• Trend nder Feedback, comments, surveys, metrics, etc. tells team members Trends? Support Docs FAQS Support Emails Welcome Letters Interfaces
    • Flickr’s 10 keys to community management 1. Engage: Don’t just listen to your community. Engage 2. Enforce: Let the community help set standards and policies for appropriate behavior- then enforce them 3. Take Responsibility: Fess up immediately when you make mistakes 4. Step Back: Don’t be afraid to step back and let your customers take over 5. Give Freely: Never underestimate the allure of a free T-shirt (or sticker, or button…) 6. Be Patient: Take knee-jerk reactions with a grain of salt 7. Hire Fans: Make sure your employees are as passionate about your product as your community’s most die-hard fans 8. Stay Calm: Develop a thick skin 9. Focus: Be exible but don’t lose sight of your priorities 10. Be Visible: Stay human What’s missing? http://images.businessweek.com/ss/07/09/0914_ ickr/index_01.htm
    • Designing for Reputation 3
    • Harriet Klausner #1 Reviewer on Amazon.com
    • http://bokardo.com/archives/is-harriet-klausner-for-real/
    • Harriet Klausner #1 Reviewer on Amazon Reviewing books since 2000 17,125 reviews as of Sep ‘08 Reads and reviews an average of 5.56 books per day Gets special treatment: Talks to hundreds of authors who want her to read their book Wall Street Journal write-up: http://www.opinionjournal.com/la/?id=110006483 Time write-up: http://www.time.com/time/magazine/article/0,9171,1570726,00.html
    • Helpful Votes/ Rank Reviewer Total Reviews Helpful Votes Review 1 Harriet Klausner 14959 92448 6.18 2 Lawrence Bernabo 6666 94069 14.11 3 Don Mitchell 3235 57539 17.78 4 Gail Cooke 4190 35883 8.56 5 Rebecca Johnson 4062 42531 10.47
    • Total Reviews Helpful Votes
    • Total Reviews Helpful Votes
    • “ Your reputation is equal to the sum of your past actions within (a) community. Bryce Glass, interaction design lead for Yahoo Reputation Platform I did an interview with Bryce on reputation systems: http://bokardo.com/archives/social-design-patterns-for-reputation-systems-one/
    • The Pro le must t the domain.
    • Community- speci c Identity
    • Multiple Indicators
    • “ What you expose in an interface becomes the entire universe for the people who use it.
    • Optimize for value- added behavior
    • Quick Study: Consumating Decided to implement system to reward members Theory: Reward for action leads to more action Allowed people to give thumbs up/thumbs down to others Showed people how they compared with others People began to ask others for thumbs up People began to thumbs down others so they couldn’t catch up What they learned: You must reward for positive behavior, not just allow judging People pay incredibly close attention to numbers Numbers can serve as a deterrent to activity, especially when it’s hard to reach leaders The reward system was part of the downfall of the site. http://benbrown.com/says/2007/10/29/i-love-my-chicken-wire-mommy/
    • Reciprocity
    • What can’t you do?
    • Dealing with Hiccups 4
    • http://www.perfectapology.com/sample-apology-letter.html
    • Quick Study: Ma.gnolia Had a huge SPAM problem: 75% of new accounts were SPAM SPAMmers had several different techniques Some SPAMmers didn’t know they were SPAMming Some features (e.g. link importing) exacerbated the problem Recaptcha, no-follow, and akismet didn’t work. Technological solutions in general didn’t work. Some things did work: An acknowledgement that SPAM isn’t a fully-solvable problem Designating people “gardeners” Gardeners have the ability to ag abusive SPAMmers Give gardeners one invite each, to bring others into the fold. http://wiki.ma.gnolia.com/Gardeners
    • Cultivating Passion 5
    • sharing knowledge gaming eating listening to music knitting treating disease watching movies shopping sharing photos sharing medical info bid/sell on auctions creating t-shirts handmade goods reading stories taking care of dogs twittering (whatever that is)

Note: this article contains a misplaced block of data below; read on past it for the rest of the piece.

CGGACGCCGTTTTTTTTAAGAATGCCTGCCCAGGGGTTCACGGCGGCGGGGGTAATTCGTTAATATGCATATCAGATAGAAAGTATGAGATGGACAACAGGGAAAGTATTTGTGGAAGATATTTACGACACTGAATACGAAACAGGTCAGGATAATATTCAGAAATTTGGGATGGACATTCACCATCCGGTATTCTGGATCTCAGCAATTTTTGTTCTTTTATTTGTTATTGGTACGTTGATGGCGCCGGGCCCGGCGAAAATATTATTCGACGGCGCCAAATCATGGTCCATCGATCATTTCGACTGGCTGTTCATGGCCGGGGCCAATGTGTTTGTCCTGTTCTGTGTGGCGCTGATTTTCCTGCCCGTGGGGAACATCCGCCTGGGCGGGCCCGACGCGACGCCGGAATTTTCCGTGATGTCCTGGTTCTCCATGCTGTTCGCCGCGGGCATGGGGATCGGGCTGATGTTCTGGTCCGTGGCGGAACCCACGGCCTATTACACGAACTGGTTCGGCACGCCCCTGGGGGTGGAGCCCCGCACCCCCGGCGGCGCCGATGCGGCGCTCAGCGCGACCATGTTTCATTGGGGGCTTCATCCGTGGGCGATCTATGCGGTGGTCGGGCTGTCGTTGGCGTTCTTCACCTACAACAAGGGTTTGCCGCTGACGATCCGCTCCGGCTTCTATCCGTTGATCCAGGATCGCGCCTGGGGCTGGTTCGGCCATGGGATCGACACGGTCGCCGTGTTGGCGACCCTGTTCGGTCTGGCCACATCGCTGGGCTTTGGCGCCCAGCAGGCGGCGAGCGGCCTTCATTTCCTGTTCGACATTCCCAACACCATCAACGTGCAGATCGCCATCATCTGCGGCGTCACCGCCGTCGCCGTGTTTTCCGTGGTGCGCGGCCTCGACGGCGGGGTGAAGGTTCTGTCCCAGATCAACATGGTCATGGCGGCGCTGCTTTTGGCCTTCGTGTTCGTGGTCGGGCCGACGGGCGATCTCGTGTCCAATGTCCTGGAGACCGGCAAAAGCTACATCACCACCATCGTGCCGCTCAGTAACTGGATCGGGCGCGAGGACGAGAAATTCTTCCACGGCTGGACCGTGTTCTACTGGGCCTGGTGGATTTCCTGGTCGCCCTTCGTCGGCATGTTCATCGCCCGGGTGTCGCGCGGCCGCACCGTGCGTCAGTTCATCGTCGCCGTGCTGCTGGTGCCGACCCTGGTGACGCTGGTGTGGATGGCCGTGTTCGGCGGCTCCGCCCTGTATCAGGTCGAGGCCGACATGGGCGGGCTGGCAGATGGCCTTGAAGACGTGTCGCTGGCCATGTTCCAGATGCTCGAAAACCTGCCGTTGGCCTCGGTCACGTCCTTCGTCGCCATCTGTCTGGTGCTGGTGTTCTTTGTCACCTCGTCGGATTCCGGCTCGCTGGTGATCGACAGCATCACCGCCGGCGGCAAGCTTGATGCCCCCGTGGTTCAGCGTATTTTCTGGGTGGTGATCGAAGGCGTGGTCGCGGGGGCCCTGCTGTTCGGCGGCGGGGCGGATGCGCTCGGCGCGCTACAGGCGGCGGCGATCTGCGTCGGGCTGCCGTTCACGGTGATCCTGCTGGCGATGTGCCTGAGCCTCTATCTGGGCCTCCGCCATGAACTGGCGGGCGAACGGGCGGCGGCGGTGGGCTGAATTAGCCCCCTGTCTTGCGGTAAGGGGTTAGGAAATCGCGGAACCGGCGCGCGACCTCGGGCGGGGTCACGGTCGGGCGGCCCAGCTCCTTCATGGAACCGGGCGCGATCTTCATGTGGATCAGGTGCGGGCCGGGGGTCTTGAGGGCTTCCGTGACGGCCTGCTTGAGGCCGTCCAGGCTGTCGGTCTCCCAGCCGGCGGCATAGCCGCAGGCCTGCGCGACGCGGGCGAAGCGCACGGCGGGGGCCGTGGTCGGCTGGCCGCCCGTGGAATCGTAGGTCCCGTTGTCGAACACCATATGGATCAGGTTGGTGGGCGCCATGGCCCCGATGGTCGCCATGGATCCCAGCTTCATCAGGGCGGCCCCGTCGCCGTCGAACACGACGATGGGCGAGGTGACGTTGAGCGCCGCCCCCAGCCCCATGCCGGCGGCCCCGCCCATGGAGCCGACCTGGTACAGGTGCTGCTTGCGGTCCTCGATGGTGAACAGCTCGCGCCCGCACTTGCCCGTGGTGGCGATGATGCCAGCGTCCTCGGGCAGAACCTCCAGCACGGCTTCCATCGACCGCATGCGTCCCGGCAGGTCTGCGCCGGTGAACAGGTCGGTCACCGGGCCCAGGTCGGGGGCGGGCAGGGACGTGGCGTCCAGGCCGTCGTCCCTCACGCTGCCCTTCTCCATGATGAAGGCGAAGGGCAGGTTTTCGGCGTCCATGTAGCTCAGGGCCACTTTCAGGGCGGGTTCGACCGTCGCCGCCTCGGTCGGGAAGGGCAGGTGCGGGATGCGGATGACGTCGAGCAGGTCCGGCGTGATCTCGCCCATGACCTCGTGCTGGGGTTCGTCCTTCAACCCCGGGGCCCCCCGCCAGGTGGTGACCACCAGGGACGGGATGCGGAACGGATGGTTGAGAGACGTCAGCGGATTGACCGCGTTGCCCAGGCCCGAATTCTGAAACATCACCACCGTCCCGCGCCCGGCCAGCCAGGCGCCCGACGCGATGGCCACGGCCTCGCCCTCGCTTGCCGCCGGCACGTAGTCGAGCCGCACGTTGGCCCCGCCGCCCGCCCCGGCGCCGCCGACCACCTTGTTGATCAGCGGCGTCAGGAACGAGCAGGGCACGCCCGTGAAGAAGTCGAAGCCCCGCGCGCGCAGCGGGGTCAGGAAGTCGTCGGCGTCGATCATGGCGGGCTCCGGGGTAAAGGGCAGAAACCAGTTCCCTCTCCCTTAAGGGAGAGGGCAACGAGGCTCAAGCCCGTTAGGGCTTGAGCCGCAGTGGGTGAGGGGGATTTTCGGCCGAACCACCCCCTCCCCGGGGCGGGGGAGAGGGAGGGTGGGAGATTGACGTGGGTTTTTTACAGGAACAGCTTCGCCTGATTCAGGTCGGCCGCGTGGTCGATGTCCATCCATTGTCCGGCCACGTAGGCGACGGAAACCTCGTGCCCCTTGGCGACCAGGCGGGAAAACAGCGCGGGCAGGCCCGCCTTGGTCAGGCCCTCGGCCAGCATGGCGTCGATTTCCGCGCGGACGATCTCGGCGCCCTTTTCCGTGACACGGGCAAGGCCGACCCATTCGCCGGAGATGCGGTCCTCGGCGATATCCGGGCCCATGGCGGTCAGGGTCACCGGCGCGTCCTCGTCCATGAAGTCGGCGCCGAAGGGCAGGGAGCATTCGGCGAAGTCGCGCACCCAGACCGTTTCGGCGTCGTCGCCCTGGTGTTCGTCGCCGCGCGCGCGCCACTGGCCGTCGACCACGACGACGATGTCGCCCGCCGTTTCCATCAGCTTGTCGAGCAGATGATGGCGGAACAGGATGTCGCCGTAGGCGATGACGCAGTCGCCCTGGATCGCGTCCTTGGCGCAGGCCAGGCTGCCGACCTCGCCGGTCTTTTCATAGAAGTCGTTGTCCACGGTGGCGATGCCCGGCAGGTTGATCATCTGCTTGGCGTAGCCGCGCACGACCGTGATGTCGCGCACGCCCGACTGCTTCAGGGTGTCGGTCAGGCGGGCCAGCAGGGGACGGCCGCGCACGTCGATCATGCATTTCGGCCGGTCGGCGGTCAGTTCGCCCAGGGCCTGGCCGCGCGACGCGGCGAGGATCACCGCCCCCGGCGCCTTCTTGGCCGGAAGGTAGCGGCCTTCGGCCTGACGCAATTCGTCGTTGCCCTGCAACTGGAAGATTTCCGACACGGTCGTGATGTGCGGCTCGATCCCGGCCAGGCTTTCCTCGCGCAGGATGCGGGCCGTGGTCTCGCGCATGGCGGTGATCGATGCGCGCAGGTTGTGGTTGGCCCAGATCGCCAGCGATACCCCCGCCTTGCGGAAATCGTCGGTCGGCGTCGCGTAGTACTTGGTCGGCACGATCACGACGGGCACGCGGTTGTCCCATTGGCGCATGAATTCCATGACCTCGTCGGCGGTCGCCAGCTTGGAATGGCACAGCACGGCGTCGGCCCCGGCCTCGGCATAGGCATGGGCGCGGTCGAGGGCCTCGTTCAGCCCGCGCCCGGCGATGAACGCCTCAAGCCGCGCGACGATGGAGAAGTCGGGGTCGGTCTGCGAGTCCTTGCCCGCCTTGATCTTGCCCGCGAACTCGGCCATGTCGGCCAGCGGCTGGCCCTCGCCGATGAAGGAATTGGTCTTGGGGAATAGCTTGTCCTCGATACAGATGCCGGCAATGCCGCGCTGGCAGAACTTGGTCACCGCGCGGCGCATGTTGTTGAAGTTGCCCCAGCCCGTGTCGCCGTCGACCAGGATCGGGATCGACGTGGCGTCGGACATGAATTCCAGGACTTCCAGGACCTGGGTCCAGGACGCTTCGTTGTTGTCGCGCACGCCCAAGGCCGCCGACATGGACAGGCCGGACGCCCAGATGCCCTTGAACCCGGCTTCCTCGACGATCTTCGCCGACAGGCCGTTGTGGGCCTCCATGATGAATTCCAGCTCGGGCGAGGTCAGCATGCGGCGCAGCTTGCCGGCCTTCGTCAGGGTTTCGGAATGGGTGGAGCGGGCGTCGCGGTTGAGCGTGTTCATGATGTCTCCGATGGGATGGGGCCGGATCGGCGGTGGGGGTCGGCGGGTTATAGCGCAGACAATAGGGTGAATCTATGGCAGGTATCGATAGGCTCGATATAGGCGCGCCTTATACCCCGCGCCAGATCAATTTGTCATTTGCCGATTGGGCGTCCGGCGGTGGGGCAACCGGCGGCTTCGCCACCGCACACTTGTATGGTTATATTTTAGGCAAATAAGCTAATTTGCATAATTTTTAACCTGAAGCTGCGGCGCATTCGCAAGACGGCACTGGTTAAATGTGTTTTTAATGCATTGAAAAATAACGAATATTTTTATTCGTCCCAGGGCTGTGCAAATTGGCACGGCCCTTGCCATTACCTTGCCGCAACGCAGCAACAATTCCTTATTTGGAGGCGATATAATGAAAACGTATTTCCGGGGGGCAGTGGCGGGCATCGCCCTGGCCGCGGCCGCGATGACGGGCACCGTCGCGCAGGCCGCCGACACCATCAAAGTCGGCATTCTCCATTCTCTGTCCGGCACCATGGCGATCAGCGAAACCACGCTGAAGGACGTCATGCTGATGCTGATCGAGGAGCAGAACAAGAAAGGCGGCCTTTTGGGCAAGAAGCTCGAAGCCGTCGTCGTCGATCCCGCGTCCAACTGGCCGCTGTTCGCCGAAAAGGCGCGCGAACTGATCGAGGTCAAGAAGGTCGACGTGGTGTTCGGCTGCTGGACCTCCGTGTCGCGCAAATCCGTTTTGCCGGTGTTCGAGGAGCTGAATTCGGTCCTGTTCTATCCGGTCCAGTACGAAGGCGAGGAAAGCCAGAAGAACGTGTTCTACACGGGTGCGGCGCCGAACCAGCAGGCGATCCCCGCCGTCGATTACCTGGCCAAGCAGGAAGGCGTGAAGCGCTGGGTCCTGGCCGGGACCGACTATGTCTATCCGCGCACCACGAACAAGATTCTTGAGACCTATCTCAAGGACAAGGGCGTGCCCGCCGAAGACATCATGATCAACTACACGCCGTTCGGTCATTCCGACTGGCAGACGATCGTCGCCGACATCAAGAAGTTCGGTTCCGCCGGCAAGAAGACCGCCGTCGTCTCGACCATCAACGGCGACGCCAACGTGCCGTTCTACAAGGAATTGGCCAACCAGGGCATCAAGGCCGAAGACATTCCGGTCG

• People are passionate when they’re good at some activity. Our job as designers is to create software that makes people better at the activity they’re passionate about.
    • “ It’s not what you sell, it’s what you help someone learn that matters. Kathy Sierra http://headrush.typepad.com/creating_passionate_users/2005/06/kicking_ass_is_.html
    • Quick Study: Dogster Performed keyword study to nd out what words people used Found words that people wanted but weren’t on the site Realized that existing content didn’t ful ll needs of users Created a new set of content that focused on these users The new content was mostly about helping people be better dog owners Homepage design element: http://startonomics.com/blog/using-quick-sem-to-identify-and-maximize-long-term-seo/
    • Quick Study: Ravelry Woman (Jessica) was, like lots of other folks, passionate about knitting Jessica kept complaining about not nding good pattern and yarn information online Search engines, bulletin boards, Flickr, didn’t help Jessica knew that knitters had the information she needed So her and her husband created Ravelry, a knit and crochet community
    • Quick Study: PatientsLikeMe In 1998, Stephen Heywood was diagnosed with ALS (Lou Gehrig’s Disease) His family began to take care of him, nding out about a disease they had little experience with. They searched around the world, and realized that most folks with ALS were in the same boat. In 2004, two of Stephen’s brothers created PatientsLikeMe to help people treat their disease, to share their experiences with others, and to support each other. Stephen used the software until he passed away in 2006. Now, the PatientsLikeMe community is rede ning medicine by using the real-life experiences of people treating their own disease to help pharmaceuticals create better medicine.
    • Summary 1. What is community? - community is not a feature set, it is a word bestowed upon a group of people by that group of people 2. Growing your community - you need a community manager (or managers) to be responsible for nding trends and acting on them 3. Designing for reputation - people need to be given tools to improve their standing in the community as well as provide feedback 4. Dealing with hiccups - hiccups are inevitable...you need to deal with them honestly and quickly 5. Cultivating passion - make people better at something they’re already passionate about, connect them with others, and you’ll have a healthy community
    • Further Reading http://bokardo.com http://del.icio.us/bokardo Designing for the Social Web, New Riders, 2008 Contact http://twitter.com/bokardo porter@bokardo.com 508-954-1896